Due in part to such complexity, there appears – even in the Americas – to be little State practice on the protection needs of persons displaced by slow-onset events, as compared with those displaced by sudden-onset events. At the same time, this is an issue that cuts across traditional policy areas, from humanitarian assistance, refugee protection, migration management and human rights to climate change action, disaster risk reduction and development. Addressing disaster displacement due to slow-onset events, especially in the context of the adverse effects of climate change, would thus require a whole-of-government approach, robust development solutions and the integration of climate change action, disaster risk reduction and the 2030 Agenda for Sustainable Development.

Overall, then, challenges remain in addressing human mobility in the context of disasters and climate change. Nonetheless, building on the approach and measures outlined in the RCM Guide for displacement due to sudden-onset events may offer a way forward for policy development on mobility due to slow-onset disasters in the context of climate change. For instance, States could build on existing bilateral and regional migration agreements in the Americas, adopting national quotas or seasonal worker programmes and providing training and education to potential migrants, as a means of promoting migration as adaptation to the adverse effects of climate change, environmental change and natural hazards. Further discussion on migration as adaptation could also take place at a regional level within the UN Framework Convention on Climate Change. Factoring in such forms of mobility to sub-regional freedom of movement frameworks such as in MERCOSUR (Mercado Común del Sur – Southern Common Market) or SICA (Sistema de la Integración Centroamericana – Central American Integration System) would also be a possibility.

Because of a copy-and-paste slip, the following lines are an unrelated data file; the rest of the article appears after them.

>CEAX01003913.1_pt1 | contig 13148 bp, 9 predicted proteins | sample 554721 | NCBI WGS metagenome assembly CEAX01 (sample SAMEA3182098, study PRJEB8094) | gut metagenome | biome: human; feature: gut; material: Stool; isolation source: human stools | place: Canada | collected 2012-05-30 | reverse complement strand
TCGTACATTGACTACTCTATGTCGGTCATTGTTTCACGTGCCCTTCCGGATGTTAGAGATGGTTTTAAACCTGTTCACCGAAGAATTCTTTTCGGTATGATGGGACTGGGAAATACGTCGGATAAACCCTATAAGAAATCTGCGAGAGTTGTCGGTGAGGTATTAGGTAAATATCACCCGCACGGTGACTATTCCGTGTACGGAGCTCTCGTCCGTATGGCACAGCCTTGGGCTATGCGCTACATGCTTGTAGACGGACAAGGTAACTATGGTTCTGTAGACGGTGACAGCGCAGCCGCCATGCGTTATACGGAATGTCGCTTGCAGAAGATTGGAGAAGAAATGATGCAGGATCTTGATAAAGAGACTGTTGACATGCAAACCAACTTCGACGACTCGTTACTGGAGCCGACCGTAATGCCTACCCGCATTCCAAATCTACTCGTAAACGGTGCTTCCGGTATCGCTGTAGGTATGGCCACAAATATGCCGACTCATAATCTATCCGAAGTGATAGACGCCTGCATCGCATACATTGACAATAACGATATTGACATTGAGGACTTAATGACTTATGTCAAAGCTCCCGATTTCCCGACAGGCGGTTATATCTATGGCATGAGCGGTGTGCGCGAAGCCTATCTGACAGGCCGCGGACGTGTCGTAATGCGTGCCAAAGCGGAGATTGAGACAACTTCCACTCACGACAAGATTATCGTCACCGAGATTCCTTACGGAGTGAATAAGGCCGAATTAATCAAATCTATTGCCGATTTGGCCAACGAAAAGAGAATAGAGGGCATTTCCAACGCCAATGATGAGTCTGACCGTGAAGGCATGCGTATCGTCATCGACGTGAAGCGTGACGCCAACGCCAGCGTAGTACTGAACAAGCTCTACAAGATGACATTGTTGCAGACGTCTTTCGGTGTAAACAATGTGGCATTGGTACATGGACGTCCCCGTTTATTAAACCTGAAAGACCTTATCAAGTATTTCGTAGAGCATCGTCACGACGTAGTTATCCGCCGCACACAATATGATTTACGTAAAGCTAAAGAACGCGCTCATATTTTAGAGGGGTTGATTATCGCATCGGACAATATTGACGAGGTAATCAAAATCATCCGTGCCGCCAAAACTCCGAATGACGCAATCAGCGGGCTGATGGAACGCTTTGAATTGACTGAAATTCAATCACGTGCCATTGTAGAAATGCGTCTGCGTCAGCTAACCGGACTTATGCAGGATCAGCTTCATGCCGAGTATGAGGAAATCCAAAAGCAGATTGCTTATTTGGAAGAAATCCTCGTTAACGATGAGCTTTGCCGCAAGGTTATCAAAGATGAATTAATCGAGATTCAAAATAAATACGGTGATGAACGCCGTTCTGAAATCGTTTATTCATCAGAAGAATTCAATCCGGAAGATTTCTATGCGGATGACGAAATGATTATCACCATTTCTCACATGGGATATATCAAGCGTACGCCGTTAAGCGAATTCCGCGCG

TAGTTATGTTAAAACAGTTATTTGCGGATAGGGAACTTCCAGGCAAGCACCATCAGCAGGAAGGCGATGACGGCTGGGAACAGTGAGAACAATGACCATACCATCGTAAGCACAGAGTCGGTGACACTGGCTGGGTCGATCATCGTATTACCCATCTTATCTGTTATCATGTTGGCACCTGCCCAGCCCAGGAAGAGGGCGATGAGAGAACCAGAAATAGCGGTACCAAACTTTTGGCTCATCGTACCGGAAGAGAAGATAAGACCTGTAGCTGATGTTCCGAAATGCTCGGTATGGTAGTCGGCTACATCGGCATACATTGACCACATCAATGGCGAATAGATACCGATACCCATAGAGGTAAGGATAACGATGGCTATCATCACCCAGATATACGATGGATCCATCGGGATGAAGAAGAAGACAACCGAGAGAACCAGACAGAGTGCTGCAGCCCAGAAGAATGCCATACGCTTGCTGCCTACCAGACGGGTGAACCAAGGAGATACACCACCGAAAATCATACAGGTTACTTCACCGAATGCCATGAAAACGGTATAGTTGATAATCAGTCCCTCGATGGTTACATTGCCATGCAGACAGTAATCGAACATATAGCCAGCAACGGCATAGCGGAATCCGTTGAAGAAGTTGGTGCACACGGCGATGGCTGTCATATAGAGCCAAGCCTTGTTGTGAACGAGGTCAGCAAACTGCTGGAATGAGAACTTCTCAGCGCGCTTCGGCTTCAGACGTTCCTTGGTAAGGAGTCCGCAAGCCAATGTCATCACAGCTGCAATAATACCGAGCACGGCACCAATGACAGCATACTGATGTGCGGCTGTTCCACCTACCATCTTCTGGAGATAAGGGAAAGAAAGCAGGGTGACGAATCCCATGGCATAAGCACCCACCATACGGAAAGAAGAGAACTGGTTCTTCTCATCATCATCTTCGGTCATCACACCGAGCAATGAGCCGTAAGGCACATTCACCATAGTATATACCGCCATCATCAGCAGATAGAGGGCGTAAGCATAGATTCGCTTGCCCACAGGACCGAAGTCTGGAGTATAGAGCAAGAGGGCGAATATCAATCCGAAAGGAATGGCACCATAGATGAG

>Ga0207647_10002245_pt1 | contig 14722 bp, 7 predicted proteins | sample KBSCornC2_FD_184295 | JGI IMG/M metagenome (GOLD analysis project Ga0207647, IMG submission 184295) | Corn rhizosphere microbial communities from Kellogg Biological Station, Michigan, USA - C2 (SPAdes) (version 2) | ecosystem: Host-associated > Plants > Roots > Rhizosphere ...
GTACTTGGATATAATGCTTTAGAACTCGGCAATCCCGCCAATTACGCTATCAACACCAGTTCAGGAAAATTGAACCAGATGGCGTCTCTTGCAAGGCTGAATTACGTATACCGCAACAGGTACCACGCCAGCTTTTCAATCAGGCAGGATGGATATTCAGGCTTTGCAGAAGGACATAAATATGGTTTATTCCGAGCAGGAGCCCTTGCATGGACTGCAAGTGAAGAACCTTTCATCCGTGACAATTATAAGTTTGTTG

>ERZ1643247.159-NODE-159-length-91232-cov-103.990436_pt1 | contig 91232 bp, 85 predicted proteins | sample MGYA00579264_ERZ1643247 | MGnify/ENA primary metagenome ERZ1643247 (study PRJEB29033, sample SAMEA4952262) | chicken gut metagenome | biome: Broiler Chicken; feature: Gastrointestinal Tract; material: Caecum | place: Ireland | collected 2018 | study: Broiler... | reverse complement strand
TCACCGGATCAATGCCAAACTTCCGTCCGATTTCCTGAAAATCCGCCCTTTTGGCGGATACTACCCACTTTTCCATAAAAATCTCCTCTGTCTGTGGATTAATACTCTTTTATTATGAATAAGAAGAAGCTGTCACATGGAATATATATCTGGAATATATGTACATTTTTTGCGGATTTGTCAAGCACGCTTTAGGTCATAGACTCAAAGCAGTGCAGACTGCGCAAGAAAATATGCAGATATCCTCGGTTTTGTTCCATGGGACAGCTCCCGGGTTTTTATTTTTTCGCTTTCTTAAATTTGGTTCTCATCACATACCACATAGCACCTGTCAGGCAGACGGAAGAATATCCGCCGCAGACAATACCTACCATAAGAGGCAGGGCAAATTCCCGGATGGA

One additional challenge in the Americas is that, across the region as a whole, the integration of different (sub-)regional frameworks and processes is not as comprehensive as in other regions, for example, the European Union. The work relevant to disaster displacement of the different regional entities, for example, MERCOSUR and the South American Conference on Migration or the North American Free Trade Agreement and the RCM is not integrated enough to amount to a strong regional migration regime.[9] This creates barriers to the implementation and enhanced application of the different measures proposed in instruments such as the Protection Agenda and the RCM Guide. Ways to bridge the silos and to coordinate effectively within and across a multitude of parallel mechanisms and processes, at regional, sub-regional and domestic levels, are needed.